I actually have nothing against America Online. On balance, I think it’s pretty great. But there are those who do have a nit or two to pick. Well, revenge is at hand. Not that AOL is likely to leave this loophole open long after reading this (which you will also find I’ve used as my November column in WORTH). But “if you or anyone you know” has ever been annoyed by AOL, “I urge you to get pencil and paper ready,” as they say.
Here’s the deal. When you boot up AOL and get hit with that ad for AOL’s Visa card — which you have to click “OK” to get past — fake ’em out. Accept the offer. At least that’s what one rich friend of mine did.
When his no-annual-fee card came, he signed up for the “automatic pay” feature, which automatically debits his checking account at Chase at the last possible moment and pays off his balance. Then he took one of the “convenience checks” they sent — a convenient way to get yourself deeper in debt at the introductory rate of 5.9% for six months and 17.9% thereafter — and wrote it to himself for his $20,000 limit, depositing it to his interest-bearing checking account at Chase.
He’s got it down to a science by now. He deposits the check the day after the billing cycle ends, so it takes a month even to show up on his Visa bill, and then another month or so before, at the last moment, Chase automatically zaps the $20,000 back to Visa, paying his balance in full before any interest begins to accrue. (With most cash advances and convenience checks, interest begins to accrue right away. Not so, as of this writing, with the AOL Visa card.) Then he writes himself another check for $20,000 and starts all over again.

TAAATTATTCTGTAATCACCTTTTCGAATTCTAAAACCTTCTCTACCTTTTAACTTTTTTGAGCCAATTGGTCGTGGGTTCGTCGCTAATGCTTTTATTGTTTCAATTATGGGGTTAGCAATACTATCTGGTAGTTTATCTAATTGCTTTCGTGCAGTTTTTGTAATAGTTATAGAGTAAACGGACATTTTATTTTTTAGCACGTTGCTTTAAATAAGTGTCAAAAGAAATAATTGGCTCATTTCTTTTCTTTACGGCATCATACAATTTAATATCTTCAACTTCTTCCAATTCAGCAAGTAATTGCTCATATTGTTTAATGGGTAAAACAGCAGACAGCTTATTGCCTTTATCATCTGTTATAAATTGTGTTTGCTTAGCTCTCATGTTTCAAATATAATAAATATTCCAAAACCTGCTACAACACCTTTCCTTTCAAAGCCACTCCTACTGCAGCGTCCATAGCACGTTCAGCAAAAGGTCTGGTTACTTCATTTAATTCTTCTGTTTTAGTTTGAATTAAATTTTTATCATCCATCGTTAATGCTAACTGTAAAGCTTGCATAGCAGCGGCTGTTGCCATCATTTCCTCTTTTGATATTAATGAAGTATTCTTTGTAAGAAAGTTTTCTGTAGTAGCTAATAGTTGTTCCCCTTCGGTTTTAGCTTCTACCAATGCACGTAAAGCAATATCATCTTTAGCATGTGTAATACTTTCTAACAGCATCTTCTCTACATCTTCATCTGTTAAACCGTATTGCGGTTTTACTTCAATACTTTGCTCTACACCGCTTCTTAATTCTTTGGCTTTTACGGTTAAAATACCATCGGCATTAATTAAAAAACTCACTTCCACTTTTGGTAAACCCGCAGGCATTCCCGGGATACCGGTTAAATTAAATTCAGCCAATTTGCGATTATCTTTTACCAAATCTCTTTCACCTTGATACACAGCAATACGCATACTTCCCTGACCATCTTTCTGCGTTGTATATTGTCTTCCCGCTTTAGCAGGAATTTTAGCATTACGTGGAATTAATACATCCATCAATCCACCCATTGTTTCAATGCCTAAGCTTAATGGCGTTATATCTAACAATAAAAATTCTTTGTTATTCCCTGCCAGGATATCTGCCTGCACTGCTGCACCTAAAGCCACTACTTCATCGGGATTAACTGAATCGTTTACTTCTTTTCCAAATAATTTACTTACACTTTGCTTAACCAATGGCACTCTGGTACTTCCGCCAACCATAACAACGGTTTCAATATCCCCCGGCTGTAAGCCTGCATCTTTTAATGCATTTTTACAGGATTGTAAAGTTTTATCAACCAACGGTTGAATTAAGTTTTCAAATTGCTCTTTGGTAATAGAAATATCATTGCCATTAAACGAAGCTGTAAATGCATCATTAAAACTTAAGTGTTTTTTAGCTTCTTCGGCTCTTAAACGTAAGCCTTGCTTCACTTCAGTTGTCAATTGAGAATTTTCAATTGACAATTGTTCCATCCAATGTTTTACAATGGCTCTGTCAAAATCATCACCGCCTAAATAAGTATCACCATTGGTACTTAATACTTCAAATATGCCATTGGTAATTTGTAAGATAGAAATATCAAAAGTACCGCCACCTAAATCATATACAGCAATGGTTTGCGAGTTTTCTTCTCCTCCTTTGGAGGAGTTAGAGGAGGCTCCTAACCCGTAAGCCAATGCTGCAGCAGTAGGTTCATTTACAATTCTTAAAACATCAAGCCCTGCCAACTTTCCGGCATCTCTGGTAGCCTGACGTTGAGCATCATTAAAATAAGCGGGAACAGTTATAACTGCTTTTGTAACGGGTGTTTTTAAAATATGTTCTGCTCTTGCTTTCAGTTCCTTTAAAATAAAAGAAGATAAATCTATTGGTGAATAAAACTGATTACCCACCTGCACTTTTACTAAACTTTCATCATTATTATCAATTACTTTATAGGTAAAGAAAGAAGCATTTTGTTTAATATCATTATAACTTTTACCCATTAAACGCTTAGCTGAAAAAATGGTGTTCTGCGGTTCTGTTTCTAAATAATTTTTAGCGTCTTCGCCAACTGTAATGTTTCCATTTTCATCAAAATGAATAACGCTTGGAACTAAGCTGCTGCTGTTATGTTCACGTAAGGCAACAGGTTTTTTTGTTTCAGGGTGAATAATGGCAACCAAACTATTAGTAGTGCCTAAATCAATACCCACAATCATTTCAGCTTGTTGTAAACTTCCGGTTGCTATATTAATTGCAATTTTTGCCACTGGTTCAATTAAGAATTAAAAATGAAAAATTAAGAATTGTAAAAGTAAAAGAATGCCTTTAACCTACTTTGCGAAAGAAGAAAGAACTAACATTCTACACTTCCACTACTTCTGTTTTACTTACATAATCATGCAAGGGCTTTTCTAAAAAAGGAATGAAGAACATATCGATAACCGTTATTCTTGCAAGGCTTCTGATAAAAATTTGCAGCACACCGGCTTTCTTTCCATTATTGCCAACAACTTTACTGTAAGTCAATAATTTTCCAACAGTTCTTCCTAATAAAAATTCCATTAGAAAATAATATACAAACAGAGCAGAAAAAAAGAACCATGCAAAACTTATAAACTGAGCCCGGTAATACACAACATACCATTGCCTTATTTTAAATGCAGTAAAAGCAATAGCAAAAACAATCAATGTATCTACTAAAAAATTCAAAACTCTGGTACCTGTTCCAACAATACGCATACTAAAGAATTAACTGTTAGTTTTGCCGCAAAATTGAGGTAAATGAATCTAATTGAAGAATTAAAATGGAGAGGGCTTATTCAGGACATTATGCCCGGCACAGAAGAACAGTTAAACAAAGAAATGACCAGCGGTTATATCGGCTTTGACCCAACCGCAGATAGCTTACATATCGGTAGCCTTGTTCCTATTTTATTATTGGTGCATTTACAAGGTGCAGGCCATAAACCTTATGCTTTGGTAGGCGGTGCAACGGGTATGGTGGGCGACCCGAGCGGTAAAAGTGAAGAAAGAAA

As a result, at no cost whatever, he gets:
- The interest on $20,000 that he keeps in his Chase account more or less all year — about $1,000 worth.
- A waiver on the $25 a month Chase would charge for his account if he didn’t maintain a high average balance — worth another $300 a year.
- Some 20,000 “points” every two months redeemable for time on AOL at a penny a point — 10 free months (unless they hunt him down like a dog and find some excuse for canceling his account, but I’d hate to see their legal bills if they did).
I must tell you I sympathize with AOL in this. Whatever they’ve done wrong, they’ve done a lot right for $20 a month. But in my friend’s case, they’re more or less paying him $1,300 a year to use the service — and giving it to him free for what should soon amount to the end of time.
Quote of the Day
The concept is interesting and well-formed, but in order to earn better than a 'C,' the idea must be feasible.~Yale management professor on Fred Smith's paper proposing a reliable overnight delivery service. (Smith went on to found Federal
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